5. Don’t get in a groove. I was privileged enough to watch Harvey Penick give Tom Kite a golf lesson one day, and was struck by the fact that he would not let Tom hit more than five to six shots in a row with the same club. Tom would hit a few 5-irons, and Mr. Penick would say, “hit the 8”, then “hit the driver.” He changed it up so that Tom would not just find a groove. That paved the way for real learning, Mr. Penick told me.

My “bonus” tip addresses the difference between practicing on the course and keeping a real score. Don’t do both. A practice session is just that. On-course practice is hugely beneficial, and it’s best done by yourself, and at a casual pace. Playing three or four holes in an hour or so, taking time to hit real shots into and around the greens, will do more for your scoring skills than the same amount of range time.

So there you have my five practice tips. I’m sure I could come up with more, but then we always have more time, right?

More from the Wedge Guy



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The Wedge Guy: Anyone can be a better wedge player by doing these simple things



As someone who has observed rank-and-file recreational golfers for most of my life – over 50 years of it, anyway – I have always been baffled by why so many mid- to high-handicap golfers throw away so many strokes in prime scoring range.

For this purpose, let’s define “prime scoring range” as the distance when you have something less than a full-swing wedge shot ahead of you. Depending on your strength profile, that could be as far as 70 to 80 yards or as close as 30 to 40 yards. But regardless of whether you are trying to break par or 100, your ability to get the ball on the green and close enough to the hole for a one-putt at least some of the time will likely be one of the biggest factors in determining your score for the day.

All too often, I observe golfers hit two or even three wedge shots from prime scoring range before they are on the green — and all too often I see short-range pitch shots leave the golfer with little to no chance of making the putt.

This makes no sense, as attaining a level of reasonable proficiency from short range is not a matter of strength profile at all. But it does take a commitment to learning how to make a repeating and reliable half-swing and doing that repeatedly and consistently absolutely requires you to learn the basic fundamentals of how the body has to move the club back and through the impact zone.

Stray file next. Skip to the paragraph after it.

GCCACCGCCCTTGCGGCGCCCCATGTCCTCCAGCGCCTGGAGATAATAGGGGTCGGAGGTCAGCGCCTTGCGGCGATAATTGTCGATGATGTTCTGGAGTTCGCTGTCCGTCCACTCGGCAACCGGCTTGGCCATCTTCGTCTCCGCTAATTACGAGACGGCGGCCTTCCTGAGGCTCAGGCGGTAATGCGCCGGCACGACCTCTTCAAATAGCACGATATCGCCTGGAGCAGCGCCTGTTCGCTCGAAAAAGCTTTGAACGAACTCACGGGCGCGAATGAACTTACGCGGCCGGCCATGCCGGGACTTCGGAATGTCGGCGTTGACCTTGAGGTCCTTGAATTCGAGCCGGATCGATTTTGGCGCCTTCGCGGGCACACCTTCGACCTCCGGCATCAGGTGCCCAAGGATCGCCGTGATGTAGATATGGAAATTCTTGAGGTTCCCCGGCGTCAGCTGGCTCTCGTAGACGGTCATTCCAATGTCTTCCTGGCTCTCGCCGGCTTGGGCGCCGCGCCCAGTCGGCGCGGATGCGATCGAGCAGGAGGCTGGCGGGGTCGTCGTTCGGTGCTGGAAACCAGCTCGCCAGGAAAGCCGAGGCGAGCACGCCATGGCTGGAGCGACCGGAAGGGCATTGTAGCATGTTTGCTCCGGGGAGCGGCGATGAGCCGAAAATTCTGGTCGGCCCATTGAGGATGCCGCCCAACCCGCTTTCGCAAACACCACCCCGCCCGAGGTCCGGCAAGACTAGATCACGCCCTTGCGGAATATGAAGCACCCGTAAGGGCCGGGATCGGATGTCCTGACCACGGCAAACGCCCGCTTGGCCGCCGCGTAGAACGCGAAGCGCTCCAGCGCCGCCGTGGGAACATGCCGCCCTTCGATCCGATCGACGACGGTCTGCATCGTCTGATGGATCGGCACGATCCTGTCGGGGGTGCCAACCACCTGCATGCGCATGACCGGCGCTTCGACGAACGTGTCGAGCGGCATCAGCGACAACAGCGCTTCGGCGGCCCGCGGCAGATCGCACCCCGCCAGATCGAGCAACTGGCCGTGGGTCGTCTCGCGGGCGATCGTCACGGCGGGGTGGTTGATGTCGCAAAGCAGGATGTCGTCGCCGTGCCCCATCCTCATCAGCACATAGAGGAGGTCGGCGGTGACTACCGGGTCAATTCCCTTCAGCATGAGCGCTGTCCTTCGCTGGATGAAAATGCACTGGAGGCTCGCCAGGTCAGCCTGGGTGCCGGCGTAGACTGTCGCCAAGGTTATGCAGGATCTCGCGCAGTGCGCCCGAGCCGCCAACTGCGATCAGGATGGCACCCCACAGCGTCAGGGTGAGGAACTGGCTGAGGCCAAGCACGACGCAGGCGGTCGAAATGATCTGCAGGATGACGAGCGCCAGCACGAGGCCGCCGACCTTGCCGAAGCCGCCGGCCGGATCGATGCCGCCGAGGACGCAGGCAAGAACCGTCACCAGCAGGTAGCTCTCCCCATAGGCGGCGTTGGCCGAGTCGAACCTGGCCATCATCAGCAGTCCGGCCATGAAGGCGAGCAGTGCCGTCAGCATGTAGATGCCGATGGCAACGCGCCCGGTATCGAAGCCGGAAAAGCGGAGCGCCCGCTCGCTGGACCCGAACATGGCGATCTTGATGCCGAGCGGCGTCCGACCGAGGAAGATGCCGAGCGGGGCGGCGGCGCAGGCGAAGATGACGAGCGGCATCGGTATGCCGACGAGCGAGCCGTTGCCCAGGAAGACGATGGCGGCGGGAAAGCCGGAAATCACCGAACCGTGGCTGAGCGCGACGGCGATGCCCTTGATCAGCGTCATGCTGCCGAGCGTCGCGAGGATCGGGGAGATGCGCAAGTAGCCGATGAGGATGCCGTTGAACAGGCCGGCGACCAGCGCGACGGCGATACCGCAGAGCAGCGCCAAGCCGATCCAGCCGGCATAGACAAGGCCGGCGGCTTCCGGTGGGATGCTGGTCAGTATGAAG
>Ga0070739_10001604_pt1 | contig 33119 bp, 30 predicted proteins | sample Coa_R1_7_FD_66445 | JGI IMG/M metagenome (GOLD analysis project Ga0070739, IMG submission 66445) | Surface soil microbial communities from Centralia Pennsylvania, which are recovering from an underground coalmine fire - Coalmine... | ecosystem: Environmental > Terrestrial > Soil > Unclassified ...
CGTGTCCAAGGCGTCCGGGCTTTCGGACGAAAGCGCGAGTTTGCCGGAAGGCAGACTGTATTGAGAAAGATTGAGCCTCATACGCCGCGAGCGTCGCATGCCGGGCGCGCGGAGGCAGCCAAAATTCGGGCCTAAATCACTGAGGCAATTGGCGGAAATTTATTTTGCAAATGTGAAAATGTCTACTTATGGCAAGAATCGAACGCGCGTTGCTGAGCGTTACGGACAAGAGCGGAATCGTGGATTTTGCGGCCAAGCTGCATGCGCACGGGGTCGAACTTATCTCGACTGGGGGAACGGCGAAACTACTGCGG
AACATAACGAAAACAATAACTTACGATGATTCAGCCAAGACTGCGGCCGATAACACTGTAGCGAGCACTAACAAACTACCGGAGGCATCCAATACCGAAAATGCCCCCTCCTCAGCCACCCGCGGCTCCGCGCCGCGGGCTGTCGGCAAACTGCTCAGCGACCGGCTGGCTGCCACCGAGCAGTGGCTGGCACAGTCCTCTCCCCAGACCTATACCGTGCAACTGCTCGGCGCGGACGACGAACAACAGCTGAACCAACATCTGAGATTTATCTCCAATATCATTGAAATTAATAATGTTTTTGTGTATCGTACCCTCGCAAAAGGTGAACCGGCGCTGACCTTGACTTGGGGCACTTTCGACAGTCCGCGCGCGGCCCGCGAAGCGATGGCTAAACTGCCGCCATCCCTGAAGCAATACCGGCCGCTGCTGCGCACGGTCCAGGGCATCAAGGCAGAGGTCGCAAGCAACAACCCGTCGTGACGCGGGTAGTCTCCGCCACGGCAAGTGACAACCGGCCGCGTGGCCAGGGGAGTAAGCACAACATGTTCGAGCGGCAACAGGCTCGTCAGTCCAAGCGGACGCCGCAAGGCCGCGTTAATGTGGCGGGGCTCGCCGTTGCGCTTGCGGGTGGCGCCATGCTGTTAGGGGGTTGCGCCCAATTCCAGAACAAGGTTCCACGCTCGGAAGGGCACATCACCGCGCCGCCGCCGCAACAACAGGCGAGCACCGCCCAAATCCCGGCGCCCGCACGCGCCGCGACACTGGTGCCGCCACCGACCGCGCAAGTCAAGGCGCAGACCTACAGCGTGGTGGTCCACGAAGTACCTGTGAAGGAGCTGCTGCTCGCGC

So, let’s get down to the basics to see if I can shed some light on these ultra-important scoring shots.

  • Your grip has to be correct. For the club to move back and through correctly, your grip on the club simply must be fundamentally sound. The club is held primarily in the last three fingers of the upper hand, and the middle two fingers of the lower hand. Period. The lower hand has to be “passive” to the upper hand, or the mini-swing will become a quick jab at the ball. For any shot, but particularly these short ones, that sound grip is essential for the club to move through impact properly and repeatedly.
  • Your posture has to be correct. This means your body is open to the target, feet closer together than even a three-quarter swing, and the ball positioned slightly back of center.
  • Your weight should be distributed about 70 percent on your lead foot and stay there through the mini-swing.
  • Your hands should be “low” in that your lead arm is hanging naturally from your shoulder, not extended out toward the ball and not too close to the body to allow a smooth turn away and through. Gripping down on the club is helpful, as it gets you “closer to your work.
  • This shot is hit with a good rotation of the body, not a “flip” or “jab” with the hands. Controlling these shots with your body core rotation and leading the swing with your body core and lead side will almost ensure proper contact. To hit crisp pitch shots, the hands have to lead the clubhead through impact.
  • A great drill for this is to grip your wedge with an alignment rod next to the grip and extending up past your torso. With this in place, you simply have to rotate your body core through the shot, as the rod will hit your lead side and prevent you from flipping the clubhead at the ball. It doesn’t take but a few practice swings with this drill to give you an “ah ha” moment about how wedge shots are played.
  • And finally, understand that YOU CANNOT HIT UP ON A GOLF BALL. The ball is sitting on the ground so the clubhead has to be moving down and through impact. I think one of the best ways to think of this is to remember this club is “a wedge.” So, your simple objective is to wedge the club between the ball and the ground. The loft of the wedge WILL make the ball go up, and the bounce of the sole of the wedge will prevent the club from digging.

So, why is mastering the simple pitch shot so important? Because my bet is that if you count up the strokes in your last round of golf, you’ll likely see that you left several shots out there by…

  • Either hitting another wedge shot or chip after having one of these mid-range pitch shots, or
  • You did not get the mid-range shot close enough to even have a chance at a makeable putt.

If you will spend even an hour on the range or course with that alignment rod and follow these tips, your scoring average will improve a ton, and getting better with these pitch shots will improve your overall ball striking as well.

More from the Wedge Guy

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Clement: Don’t overlook this if you want to find the center of the face




It is just crazy how golfers are literally beside themselves when they are placed in a properly aligned set up! They feel they can’t swing or function! We take a dive into why this is and it has to do with how the eyes are set up in the human skull!